Labour leader Jeremy Corbyn to attack Conservative 'hypocrisy and dishonesty' in Durham Miners' Gala speech
The Labour leader will use his Big Meeting speech to claim he is leading a "government-in-waiting" which could end austerity and scrap the cap on public sector pay rises but only if the
party can stay united.
Mr Corbyn will tell the event the Grenfell Tower tragedy underlines the "terrible consequences" of cutting public spending.
He will say: "It is the hypocrisy that turns the stomach, when in the terrorist attacks or the Grenfell Tower fire, these Conservative politicians give warm words of praise and then a week
later vote to cut those same people's incomes, having cut thousands of their colleagues' jobs already.
"People are fed up with the hypocrisy and the dishonesty of the Conservative Party.
"There's always the money available when they want to start another war.
"There's always the money for tax giveaways to big business or the very richest.
"There's always the money for new grammar schools or the latest hare-brained scheme to benefit their friends."
He will add: "We saw at Grenfell Tower the terrible consequences austerity and of doing things on the cheap."
Vowing to tackle inequality, he will say: "We will turn this monstrosity around and build a fairer, more equal Britain."
Labour's better than expected general election performance has secured Mr Corbyn's position but there is concern among some Labour MPs about moves which could make it easier to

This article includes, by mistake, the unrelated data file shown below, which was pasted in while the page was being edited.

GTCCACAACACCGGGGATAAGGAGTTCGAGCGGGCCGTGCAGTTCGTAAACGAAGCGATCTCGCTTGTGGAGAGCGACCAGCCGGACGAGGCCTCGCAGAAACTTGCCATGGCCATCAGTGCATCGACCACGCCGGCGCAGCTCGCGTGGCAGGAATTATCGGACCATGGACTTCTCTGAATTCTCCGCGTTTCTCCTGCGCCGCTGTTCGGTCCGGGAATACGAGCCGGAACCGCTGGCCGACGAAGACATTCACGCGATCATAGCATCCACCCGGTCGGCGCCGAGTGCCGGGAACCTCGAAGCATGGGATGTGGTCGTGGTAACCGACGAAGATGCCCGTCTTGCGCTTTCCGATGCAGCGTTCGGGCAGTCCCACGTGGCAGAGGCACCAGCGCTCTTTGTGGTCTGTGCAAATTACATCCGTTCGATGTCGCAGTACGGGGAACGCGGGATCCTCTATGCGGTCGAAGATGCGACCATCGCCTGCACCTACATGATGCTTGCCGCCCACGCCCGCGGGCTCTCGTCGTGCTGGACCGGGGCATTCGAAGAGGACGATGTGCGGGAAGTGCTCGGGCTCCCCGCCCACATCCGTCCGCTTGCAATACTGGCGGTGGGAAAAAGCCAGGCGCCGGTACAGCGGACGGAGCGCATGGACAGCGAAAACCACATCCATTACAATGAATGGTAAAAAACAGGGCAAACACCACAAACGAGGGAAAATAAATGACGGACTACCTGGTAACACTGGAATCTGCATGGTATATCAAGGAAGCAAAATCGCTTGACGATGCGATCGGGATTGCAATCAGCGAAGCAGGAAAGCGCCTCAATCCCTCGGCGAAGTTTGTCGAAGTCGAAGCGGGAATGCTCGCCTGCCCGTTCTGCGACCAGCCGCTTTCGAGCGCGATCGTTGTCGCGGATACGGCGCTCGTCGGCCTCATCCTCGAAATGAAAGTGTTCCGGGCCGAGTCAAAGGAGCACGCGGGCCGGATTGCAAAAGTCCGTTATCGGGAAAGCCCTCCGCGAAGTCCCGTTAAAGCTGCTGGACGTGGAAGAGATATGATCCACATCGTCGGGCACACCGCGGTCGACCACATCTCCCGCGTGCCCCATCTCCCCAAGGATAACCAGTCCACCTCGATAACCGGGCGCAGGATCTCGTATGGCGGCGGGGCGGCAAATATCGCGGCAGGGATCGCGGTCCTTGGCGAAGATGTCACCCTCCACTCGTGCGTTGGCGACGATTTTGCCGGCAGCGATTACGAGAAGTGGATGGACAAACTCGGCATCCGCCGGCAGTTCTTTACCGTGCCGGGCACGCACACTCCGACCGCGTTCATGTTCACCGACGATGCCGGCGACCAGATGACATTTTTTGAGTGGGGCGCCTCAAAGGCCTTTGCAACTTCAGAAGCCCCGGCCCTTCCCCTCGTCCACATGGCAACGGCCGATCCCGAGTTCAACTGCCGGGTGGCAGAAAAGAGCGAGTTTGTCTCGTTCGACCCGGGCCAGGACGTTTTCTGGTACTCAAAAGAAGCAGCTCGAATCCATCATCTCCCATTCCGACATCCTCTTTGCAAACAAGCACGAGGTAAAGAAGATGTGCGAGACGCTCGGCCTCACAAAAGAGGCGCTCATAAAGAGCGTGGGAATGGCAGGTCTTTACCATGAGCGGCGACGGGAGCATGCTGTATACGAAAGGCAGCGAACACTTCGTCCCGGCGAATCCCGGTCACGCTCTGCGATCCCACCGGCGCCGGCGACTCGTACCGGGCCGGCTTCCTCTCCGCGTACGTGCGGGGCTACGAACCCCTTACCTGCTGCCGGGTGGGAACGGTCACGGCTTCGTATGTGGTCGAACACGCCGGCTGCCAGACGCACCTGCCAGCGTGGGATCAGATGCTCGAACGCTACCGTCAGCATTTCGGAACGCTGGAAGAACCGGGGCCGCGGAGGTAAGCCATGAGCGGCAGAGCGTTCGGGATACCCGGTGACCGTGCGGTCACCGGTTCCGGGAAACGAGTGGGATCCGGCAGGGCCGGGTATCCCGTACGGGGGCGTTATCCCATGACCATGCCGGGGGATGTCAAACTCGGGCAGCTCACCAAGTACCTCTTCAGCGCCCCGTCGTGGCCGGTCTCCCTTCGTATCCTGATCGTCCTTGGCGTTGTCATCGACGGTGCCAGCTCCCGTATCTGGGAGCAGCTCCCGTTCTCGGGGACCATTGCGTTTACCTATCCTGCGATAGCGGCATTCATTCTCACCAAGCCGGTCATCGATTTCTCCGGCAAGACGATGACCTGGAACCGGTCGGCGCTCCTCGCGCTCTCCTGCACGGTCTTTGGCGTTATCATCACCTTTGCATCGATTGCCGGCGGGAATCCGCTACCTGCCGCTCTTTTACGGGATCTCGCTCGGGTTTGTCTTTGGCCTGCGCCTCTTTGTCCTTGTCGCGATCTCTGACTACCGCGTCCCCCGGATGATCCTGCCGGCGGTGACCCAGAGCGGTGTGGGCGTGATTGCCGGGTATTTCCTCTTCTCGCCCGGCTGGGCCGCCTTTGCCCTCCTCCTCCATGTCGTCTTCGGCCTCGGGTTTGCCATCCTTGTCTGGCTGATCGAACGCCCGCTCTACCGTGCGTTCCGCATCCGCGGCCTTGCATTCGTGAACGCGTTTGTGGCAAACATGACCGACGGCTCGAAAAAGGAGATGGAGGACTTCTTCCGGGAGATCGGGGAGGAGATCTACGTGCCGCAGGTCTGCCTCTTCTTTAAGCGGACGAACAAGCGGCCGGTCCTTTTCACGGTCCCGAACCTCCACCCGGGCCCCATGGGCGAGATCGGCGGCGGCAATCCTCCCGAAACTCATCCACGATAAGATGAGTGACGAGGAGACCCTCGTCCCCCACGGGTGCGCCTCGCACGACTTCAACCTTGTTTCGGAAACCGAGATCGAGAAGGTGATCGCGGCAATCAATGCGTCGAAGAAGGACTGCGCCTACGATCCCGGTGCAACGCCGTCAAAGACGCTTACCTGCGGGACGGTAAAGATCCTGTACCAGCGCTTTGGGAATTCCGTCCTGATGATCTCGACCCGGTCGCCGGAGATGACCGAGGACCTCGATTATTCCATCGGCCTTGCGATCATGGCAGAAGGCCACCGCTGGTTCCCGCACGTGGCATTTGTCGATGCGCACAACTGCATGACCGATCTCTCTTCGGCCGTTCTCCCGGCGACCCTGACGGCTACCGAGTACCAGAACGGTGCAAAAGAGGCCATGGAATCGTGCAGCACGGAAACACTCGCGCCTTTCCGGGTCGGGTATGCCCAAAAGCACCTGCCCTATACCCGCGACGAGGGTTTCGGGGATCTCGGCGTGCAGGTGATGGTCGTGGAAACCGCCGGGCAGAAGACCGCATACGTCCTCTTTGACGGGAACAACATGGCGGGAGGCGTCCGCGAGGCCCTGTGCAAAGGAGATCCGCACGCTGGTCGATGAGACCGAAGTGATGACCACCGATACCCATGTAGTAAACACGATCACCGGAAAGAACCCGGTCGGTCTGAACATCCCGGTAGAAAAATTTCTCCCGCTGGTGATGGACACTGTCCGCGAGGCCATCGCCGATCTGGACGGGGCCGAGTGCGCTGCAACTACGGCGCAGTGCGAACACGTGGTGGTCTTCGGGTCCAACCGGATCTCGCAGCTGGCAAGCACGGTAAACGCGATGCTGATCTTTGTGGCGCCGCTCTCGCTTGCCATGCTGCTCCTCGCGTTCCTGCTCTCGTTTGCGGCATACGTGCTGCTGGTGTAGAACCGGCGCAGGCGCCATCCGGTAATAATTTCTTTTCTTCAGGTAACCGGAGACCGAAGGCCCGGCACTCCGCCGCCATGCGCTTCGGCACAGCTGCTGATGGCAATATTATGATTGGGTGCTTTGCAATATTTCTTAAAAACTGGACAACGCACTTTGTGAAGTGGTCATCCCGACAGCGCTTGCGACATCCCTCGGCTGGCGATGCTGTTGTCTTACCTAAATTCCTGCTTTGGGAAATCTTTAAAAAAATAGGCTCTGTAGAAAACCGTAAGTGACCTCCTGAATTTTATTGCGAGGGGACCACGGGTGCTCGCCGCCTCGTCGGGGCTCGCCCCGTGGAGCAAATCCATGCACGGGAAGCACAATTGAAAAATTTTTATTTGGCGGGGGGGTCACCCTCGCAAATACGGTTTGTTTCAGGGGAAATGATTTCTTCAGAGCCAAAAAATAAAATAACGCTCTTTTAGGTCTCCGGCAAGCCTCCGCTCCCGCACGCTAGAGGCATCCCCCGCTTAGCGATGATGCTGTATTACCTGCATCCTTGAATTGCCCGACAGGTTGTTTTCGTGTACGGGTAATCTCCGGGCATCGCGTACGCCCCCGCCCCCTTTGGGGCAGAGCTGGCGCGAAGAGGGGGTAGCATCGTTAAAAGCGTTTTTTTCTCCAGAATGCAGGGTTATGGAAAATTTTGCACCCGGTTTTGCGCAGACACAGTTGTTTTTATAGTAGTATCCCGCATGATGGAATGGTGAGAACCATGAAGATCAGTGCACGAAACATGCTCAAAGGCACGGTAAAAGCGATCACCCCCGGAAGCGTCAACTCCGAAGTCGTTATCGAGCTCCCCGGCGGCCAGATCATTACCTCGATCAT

oust them in favour of candidates from the party's left.
Since the election, Mr Corbyn has also been hit with a rebellion over Brexit which saw 49 of his MPs defy him by calling for the UK to stay in the single market and customs union.
The Labour leader will warn that indiscipline could jeopardise the party's chance of success.
"We are no longer just in opposition but a government-in-waiting," he will say.
"We have a huge opportunity now to change our country for the better if we learn the lessons of this great movement, stay united, stay disciplined and work together."
Mr Corbyn has spoken at the gala several times before, both as a backbench MP and Labour leader.
The event brings large crowds to the centre of Durham to watch the banners and brass bands parading through the city.
An estimated 200,000 people could gather in the historic centre to take in the spectacle and enjoy the huge funfair.
And many thousands gather on the Old Racecourse to hear the political speeches in the afternoon.
There will be additional security for this year's event with more road closures than in previous years and more armed police on visible patrol.